“Say goodbye to dark skin in eight weeks” advertises a skin-lightening cream that Lenny, a high school aged Filipino girl, is forced to use by her mother in award-winning short film, Bleached.
The film was presented by filmmaker Jess dela Merced as part of Ally Week and concurrent with South Asian Middle Eastern Asian Pacific Islander (SAMEAPI) Awareness Month at Mills. The event was co-hosted by the department of ethnic studies at Mills, the Social Justice Resource Center (SJRC), and the Office of Student Activities (OSA). The screening took place on April 18.
Set in modern day San Francisco, Bleached follows the journey that Lenny, played by Merced, undergoes after she succumbs to her ex-pageant queen mother’s request that Lenny use skin lightening cream. Lenny’s sense of self shifts as she begins to embody her mother’s “skewed sense of beauty.” Throughout the rest of the 12-minute film, Lenny rediscovers her own sense of beauty and plays a humorous yet powerful trick to get revenge on her mother.
Following the showing of Bleached, Kenyan-Mexican Oscar winner Lupita Nyong’o’s brief speech, which addressed beauty and societal pressures to be light-skinned, was shown. The event concluded with a question and answer style “talk-back” led by Merced that centered around identity and colorism.
In the talk-back, Merced described her experience with skin bleaching and the desire to have lighter skin.
“When I was growing up, my mother would come back from the Philippines, and she had these lightening soaps. She never forced me to use them, but I was always curious about them,” Merced said. “I was little, but I remember very clearly that I tried using it, and I was like ‘I don’t see a difference,’ so I stopped using it, but I really wanted it to work. This film was the exploration of why I was having those feelings as a very small kid.”
DeeAnn Williams, a senior biopsychology major and Filipino-American, reacted favorably to Bleached. Like Merced, Williams’s experience of skin bleaching was firsthand.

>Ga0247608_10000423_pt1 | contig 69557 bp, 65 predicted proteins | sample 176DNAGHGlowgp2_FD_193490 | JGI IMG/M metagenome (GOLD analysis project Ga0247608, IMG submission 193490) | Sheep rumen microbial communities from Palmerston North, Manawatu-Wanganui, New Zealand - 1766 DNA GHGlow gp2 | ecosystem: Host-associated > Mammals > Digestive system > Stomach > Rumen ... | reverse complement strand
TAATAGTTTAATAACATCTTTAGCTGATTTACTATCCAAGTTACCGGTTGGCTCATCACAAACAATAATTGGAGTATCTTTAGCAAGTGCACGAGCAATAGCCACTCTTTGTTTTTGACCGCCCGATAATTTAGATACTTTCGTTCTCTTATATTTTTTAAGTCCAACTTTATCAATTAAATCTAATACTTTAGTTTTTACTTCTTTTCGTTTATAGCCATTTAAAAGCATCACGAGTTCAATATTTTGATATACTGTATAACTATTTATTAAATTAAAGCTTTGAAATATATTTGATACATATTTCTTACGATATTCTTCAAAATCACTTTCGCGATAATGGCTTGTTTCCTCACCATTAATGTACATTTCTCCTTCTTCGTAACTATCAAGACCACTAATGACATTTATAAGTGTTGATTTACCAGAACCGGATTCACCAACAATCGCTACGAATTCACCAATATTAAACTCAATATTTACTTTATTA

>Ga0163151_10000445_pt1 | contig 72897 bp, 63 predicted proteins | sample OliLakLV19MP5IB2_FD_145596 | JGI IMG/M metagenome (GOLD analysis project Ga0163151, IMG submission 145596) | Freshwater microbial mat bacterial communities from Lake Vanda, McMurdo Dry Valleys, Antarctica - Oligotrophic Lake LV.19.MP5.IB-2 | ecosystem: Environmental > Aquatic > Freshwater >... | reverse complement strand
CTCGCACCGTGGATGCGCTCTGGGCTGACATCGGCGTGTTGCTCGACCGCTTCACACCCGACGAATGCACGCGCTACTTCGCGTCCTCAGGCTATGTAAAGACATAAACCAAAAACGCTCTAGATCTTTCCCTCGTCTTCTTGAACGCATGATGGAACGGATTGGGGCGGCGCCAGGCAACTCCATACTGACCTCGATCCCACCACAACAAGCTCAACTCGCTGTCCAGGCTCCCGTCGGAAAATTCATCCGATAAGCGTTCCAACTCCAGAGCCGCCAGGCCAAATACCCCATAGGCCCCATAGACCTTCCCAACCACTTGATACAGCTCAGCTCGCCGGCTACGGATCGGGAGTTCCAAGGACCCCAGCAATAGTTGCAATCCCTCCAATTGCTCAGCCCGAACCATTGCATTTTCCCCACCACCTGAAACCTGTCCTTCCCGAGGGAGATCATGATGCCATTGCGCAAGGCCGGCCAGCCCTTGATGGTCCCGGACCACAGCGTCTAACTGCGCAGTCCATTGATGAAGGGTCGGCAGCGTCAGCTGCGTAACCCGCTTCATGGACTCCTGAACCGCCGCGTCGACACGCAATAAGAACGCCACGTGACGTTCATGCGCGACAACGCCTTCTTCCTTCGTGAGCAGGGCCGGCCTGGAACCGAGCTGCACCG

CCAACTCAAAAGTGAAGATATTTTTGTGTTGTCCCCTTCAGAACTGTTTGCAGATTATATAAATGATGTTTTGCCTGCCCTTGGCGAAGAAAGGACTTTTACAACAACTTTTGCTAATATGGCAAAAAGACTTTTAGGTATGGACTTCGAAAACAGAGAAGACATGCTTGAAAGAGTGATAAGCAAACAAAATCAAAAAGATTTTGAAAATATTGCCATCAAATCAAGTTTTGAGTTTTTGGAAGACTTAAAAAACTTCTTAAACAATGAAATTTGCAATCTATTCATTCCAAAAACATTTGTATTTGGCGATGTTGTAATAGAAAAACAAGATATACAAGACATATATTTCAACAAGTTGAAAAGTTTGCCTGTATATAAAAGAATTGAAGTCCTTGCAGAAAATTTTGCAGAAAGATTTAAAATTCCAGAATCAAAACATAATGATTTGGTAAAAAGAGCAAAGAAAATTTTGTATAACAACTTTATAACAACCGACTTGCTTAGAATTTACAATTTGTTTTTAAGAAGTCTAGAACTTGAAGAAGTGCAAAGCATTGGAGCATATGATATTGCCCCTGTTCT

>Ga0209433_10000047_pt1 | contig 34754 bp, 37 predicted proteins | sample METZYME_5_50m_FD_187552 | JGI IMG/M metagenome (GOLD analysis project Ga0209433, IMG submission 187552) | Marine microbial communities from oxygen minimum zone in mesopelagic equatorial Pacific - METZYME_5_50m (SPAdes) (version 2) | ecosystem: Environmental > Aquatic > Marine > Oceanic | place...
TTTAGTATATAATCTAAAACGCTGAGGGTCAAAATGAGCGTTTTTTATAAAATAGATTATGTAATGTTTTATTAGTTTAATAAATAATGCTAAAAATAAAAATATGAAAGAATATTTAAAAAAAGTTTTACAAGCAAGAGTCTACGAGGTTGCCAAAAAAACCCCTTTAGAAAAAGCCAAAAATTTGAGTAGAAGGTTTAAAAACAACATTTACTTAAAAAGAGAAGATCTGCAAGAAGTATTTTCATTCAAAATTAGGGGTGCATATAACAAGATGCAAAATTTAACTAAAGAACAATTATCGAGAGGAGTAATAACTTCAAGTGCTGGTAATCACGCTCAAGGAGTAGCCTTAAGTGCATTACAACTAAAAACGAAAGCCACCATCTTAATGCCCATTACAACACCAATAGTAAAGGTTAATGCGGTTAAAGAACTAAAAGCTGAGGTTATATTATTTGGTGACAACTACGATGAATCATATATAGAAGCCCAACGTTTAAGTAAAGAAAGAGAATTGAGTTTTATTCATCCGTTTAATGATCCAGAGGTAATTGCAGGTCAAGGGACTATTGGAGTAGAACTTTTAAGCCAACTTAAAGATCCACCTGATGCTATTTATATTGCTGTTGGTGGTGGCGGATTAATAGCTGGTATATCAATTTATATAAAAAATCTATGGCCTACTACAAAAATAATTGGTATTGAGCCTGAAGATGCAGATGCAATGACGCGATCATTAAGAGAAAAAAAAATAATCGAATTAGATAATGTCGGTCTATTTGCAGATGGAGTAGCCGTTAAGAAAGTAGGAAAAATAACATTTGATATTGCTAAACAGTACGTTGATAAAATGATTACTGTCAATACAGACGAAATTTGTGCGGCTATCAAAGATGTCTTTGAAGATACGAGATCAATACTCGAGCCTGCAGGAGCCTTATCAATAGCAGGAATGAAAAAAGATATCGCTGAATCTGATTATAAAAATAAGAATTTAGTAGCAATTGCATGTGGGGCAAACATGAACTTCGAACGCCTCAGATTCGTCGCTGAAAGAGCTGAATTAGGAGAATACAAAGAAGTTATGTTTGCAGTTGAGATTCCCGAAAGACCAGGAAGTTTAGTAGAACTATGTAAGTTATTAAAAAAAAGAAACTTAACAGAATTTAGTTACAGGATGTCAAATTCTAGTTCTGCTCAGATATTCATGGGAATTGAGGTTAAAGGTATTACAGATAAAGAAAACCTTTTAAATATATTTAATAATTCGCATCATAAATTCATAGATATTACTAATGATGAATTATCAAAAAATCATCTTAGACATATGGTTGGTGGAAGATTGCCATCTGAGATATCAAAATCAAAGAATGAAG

“I thought Bleached was subtle but powerful — it was brilliant,” Williams said. “This is something I’ve dealt with throughout all the generations, all the relatives and especially my mother. So this has been my life experience. Bleached has been my life in a lot of ways.”
Merced also addressed the prevalence of skin bleaching on an international level, a reality she faced in her travels.
“I lived in Japan for a year, and they were white as snow, but they still put that stuff on,” Merced said. “I went to Korea; it was there, too. I just got back from Abudabi; it’s there as well. Even in San Jose, there was an article, maybe a year ago, about how there was mercury in those creams and this Latino community was getting sick.”
Audience members and organizers acknowledged the pertinency of Bleached and the larger issues at play in the film. Rachel Russell, coordinator of diversity and social justice resource center programs, said she enjoyed the film, particularly because of the intersectionality of ideas it addressed.
“I liked that it brings up so many different issues,” Russell said. “There’s colorism, there’s things about race, gender identity, sexuality — a lot of different issues.”
Jenn Wells, director of the office of student activities at Mills, said she appreciated the portrayal of social dilemmas throughout the film.
“What I really love about Jess’s film is that it highlights the day-to-day experience around oppression, if you will, and how it affects our relationships with one another and our self-image,” Wells said. “It’s really important for us to engage as scholars, but also to take a kind of self-inventory of what we are experiencing day to day and how societal pressures affect our experiences. Art can be a healing medium to productively look at oppression and societal pressures around beauty.”
Until Bleached has finished circulating film festivals, it will be unavailable in full online.
A trailer for the film is available at vimeo.com/17138437.
Watch the trailer here:
SAMEAPI will simultaneously be hosting several events this week and throughout the month of April. For more information, visit www.mills.edu/academics/undergraduate/eths/sameapi.php.